Jamaica’s Sean Paul made history for the island and its homegrown dancehall music premiering the genre during the 96th annual Macy’s Thanksgiving Day Parade in New York City.
Born Paul Ryan Francis Henriques, the popular deejay was invited to perform his classic, hit song “Temperature,” on a warm day in November to join a roster of pop, country, r&b, gospel, hip-hop, Broadway and Latin performers who preceded the arrival of Santa Clause.
In front of the flagship department store located at 34th St. & Broadway where Father Christmas will be positioned until Christmas Eve, spectators crowded to cheer on the Jamaican recording artist who seemed overdressed for his ride on the “Colossal Wave of Wonder” float.
While the Rockettes bared their bodies for their high-kicking routine, Paul sported a heavy jacket on top of a hooded sweatshirt.
It was ironic that he lyricized “Down in Jamaica we give it to you hot like a sauna…” when temperatures peaked past predictability resulting with unseasonable weather conditions.
Paul’s outfit might have been distracting to some however, his beats and rhymes satiated fans with assurances “I got the right temperature fi shelter you from the storm…”
The song went number one on the Hot 100 Billboard chart 16 years ago and earned distinction for the dancehall artist by being his first to sell one million digital downloads.
Last week the popular recorder made an appearance at Webster Hall in Manhattan to commemorate the 20th anniversary release of his Grammy-winning “Dutty Rock” album.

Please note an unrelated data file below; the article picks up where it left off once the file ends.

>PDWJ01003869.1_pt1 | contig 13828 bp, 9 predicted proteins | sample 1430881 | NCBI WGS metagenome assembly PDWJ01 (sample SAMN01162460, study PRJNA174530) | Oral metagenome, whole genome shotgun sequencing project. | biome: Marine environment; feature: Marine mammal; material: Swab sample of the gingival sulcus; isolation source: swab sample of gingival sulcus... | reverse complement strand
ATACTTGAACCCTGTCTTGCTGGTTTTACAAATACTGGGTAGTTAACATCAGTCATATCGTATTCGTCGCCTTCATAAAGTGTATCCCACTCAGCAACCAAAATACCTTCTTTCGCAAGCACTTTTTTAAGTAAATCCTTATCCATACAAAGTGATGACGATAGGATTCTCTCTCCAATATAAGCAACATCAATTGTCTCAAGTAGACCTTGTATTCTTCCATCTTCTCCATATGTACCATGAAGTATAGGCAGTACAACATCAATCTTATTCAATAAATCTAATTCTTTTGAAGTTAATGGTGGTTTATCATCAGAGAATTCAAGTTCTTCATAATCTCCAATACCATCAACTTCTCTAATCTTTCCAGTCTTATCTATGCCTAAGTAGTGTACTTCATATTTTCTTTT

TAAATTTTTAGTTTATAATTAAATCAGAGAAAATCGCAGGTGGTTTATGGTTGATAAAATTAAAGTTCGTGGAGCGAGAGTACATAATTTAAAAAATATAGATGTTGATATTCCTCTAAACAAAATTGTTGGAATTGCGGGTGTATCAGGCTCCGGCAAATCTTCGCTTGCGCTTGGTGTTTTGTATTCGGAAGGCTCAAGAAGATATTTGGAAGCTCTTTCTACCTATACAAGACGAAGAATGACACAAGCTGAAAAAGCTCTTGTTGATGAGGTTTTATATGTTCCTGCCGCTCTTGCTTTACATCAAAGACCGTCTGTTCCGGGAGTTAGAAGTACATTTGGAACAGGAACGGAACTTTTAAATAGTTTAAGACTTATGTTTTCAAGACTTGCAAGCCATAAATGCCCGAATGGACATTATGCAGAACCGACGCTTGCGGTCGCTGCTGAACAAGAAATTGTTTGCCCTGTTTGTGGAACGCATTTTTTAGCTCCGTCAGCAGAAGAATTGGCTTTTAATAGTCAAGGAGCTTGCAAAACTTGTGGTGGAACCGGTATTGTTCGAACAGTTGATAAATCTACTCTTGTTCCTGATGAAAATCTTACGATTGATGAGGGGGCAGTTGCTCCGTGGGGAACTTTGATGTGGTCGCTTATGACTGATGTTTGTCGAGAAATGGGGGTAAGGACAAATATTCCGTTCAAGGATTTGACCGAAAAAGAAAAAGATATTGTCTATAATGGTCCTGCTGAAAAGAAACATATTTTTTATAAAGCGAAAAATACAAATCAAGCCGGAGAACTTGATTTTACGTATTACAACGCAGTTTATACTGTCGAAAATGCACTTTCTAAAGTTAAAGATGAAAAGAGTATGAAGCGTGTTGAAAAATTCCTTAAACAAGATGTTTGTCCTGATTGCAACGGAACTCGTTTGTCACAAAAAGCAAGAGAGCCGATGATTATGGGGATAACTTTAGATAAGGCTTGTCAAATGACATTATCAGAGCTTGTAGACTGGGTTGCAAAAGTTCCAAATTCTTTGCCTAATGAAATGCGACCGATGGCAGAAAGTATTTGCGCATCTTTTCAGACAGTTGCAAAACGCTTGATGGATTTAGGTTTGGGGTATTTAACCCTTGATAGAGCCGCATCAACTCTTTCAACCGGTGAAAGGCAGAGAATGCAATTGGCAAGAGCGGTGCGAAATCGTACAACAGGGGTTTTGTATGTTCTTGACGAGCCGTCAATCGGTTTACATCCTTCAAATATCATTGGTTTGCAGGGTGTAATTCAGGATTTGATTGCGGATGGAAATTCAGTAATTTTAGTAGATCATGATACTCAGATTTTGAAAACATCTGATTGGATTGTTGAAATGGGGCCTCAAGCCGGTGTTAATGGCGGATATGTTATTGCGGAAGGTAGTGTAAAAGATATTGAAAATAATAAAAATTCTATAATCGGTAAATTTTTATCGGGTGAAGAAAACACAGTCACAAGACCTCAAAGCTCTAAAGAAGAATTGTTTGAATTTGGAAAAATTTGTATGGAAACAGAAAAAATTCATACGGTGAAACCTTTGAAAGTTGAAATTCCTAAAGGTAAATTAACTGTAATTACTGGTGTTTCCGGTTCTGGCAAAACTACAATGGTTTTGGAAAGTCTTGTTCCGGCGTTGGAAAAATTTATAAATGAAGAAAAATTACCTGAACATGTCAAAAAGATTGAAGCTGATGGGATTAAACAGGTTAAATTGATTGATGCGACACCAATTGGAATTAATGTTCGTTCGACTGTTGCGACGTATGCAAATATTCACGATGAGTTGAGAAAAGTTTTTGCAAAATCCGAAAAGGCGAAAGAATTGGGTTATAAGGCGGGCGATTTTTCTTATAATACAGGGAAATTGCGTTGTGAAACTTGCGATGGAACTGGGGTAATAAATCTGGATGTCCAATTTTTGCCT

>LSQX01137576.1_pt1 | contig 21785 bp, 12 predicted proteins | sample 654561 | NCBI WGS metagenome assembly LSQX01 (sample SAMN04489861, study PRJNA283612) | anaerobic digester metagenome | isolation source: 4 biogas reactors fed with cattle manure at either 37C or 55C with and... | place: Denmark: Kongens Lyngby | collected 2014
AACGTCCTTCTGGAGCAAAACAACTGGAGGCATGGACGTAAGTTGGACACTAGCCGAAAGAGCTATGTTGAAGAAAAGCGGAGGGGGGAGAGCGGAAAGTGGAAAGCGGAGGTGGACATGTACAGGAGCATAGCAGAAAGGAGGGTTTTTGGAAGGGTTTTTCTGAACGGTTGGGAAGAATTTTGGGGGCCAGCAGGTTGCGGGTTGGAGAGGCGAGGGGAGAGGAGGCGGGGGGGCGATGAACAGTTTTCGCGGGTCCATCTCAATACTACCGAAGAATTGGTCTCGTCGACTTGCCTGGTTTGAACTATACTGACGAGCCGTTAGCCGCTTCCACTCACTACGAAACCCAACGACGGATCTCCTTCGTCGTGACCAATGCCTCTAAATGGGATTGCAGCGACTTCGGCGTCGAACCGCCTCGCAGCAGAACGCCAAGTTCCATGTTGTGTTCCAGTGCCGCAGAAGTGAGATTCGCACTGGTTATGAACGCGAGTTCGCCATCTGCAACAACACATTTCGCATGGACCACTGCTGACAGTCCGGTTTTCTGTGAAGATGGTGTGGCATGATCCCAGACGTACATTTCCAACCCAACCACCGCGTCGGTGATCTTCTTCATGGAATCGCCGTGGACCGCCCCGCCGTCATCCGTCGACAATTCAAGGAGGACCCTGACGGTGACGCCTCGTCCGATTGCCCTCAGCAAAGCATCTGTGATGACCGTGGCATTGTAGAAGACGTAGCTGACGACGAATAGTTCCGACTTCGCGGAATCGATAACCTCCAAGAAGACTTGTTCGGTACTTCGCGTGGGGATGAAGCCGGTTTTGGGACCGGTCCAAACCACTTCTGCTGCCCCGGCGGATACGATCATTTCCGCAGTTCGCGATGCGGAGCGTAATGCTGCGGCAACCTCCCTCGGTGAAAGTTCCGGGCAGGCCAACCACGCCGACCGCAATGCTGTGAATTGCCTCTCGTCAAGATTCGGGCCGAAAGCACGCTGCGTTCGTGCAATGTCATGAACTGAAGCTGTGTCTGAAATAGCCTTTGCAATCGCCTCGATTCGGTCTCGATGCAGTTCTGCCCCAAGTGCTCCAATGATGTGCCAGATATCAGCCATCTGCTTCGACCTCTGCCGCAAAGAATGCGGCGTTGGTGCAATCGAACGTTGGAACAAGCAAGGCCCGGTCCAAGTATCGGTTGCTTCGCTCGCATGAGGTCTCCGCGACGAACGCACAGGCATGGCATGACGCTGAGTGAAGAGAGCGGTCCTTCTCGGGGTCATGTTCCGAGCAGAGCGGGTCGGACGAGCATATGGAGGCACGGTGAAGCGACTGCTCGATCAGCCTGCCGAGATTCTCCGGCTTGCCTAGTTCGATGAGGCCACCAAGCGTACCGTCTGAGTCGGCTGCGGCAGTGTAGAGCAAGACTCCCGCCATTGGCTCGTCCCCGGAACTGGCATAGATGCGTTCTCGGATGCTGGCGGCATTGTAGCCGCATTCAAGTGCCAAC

There he delivered steaming hot renditions which earns him credibility as one of the top deejays from the island. Throughout the week the celebrated Jamaican maneuvered a media blitz confirming his position as top ranking in the genre.
Revered for collaborating with pop and hip-hop artists, Paul’s repertoire of hits has extended the reach of the dance friendly reggae offspring producing winning music hybrids.
He has recorded with Beyonce (Baby Boy) Sia (Cheap Thrills) Blue Cantrell (Breathe) Pharrell Williams (Aerosol Can) Nicky Minaj) Entertainment 2.0), DMX (Here Comes The Boom) Estelle (Come Over) and enumerable local artists.
Boasting a discography of successes in hip-hop, dancehall and reggaeton, Paul is currently nominated for a 2023 Grammy award for his “Scorcha” compilation.
And while his appearance at the parade marveled many, Ziggy Marley’s enticed children and parents familiar with reggae music.
Making his second appearance to the annual, holiday procession of balloons, marching bands and pop culture pageantry, the eldest son of Bob and Rita Marley returned after first debuting reggae music in 2009.
From Nickelodeon’s “Underwater Seascape” float Marley emerged with three of his sons to promote Pinkfong’s Baby Shark while singing “Music is Everything,” a single from his “More Family Time” album.
Leading the next generation reggae performers, his youngest son provided vocal accompaniment as the elders played drums.
Ziggy’s reggae debut of reggae on the “Jolly Polly Pirate” float showcased music from his “Family Time” album.
Fans of the genre relished the double deal which they claim was overdue.
“Reggae gone clear now!” Rastafarian, reggae musicologist Leslie Lam Moore said from a cozy Fort Lauderdale, Florida vantage.
Paul Smith, a Jamaican, restaurateur in Toronto, Canada endorsed the opinion.
And Jersey City, New Jersey resident Everald Hayles applauded the inclusion of dancehall and reggae adding that this year’s presentation seemed the most diverse of previous broadcasts.
Meanwhile Andrea Davis, originator of the International Reggae Day celebrations said although she embraced the landmark showcase it was unfortunate that her colleagues in Kingston, Jamaica missed witnessing the live performance because they were not informed of the significant premiere performance.
Other musical performers included — Paula Abdul, Jordin Sparks, Mariah Carey, Dione Warwick, Kirk Franklin, The Roots and Gloria Estefan.
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